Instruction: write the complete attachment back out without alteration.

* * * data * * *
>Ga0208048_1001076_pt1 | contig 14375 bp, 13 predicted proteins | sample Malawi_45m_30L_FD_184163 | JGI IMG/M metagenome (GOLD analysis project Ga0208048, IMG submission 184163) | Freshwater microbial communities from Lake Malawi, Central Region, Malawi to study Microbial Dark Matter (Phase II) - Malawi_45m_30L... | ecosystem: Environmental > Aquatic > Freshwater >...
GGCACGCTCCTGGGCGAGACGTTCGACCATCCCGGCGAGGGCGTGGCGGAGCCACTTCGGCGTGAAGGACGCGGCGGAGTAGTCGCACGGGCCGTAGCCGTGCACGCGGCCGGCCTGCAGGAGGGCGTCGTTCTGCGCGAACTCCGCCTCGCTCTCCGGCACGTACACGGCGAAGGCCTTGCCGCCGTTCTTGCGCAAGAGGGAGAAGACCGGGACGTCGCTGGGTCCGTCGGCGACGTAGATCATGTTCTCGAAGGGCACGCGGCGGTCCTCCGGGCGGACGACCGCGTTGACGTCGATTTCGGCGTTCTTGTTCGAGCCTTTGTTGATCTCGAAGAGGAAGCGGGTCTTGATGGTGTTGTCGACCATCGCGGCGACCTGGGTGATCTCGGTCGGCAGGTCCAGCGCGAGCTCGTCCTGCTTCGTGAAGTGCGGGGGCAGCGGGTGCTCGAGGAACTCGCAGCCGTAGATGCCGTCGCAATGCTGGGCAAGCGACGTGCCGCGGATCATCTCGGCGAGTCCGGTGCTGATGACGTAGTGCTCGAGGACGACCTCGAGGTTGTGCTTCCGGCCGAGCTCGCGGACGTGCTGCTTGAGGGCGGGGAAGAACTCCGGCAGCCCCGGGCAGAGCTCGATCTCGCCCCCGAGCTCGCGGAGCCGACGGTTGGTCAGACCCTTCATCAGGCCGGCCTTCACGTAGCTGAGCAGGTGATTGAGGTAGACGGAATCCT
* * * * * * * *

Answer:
>Ga0208048_1001076_pt1 | contig 14375 bp, 13 predicted proteins | sample Malawi_45m_30L_FD_184163 | JGI IMG/M metagenome (GOLD analysis project Ga0208048, IMG submission 184163) | Freshwater microbial communities from Lake Malawi, Central Region, Malawi to study Microbial Dark Matter (Phase II) - Malawi_45m_30L... | ecosystem: Environmental > Aquatic > Freshwater >...
GGCACGCTCCTGGGCGAGACGTTCGACCATCCCGGCGAGGGCGTGGCGGAGCCACTTCGGCGTGAAGGACGCGGCGGAGTAGTCGCACGGGCCGTAGCCGTGCACGCGGCCGGCCTGCAGGAGGGCGTCGTTCTGCGCGAACTCCGCCTCGCTCTCCGGCACGTACACGGCGAAGGCCTTGCCGCCGTTCTTGCGCAAGAGGGAGAAGACCGGGACGTCGCTGGGTCCGTCGGCGACGTAGATCATGTTCTCGAAGGGCACGCGGCGGTCCTCCGGGCGGACGACCGCGTTGACGTCGATTTCGGCGTTCTTGTTCGAGCCTTTGTTGATCTCGAAGAGGAAGCGGGTCTTGATGGTGTTGTCGACCATCGCGGCGACCTGGGTGATCTCGGTCGGCAGGTCCAGCGCGAGCTCGTCCTGCTTCGTGAAGTGCGGGGGCAGCGGGTGCTCGAGGAACTCGCAGCCGTAGATGCCGTCGCAATGCTGGGCAAGCGACGTGCCGCGGATCATCTCGGCGAGTCCGGTGCTGATGACGTAGTGCTCGAGGACGACCTCGAGGTTGTGCTTCCGGCCGAGCTCGCGGACGTGCTGCTTGAGGGCGGGGAAGAACTCCGGCAGCCCCGGGCAGAGCTCGATCTCGCCCCCGAGCTCGCGGAGCCGACGGTTGGTCAGACCCTTCATCAGGCCGGCCTTCACGTAGCTGAGCAGGTGATTGAGGTAGACGGAATCCT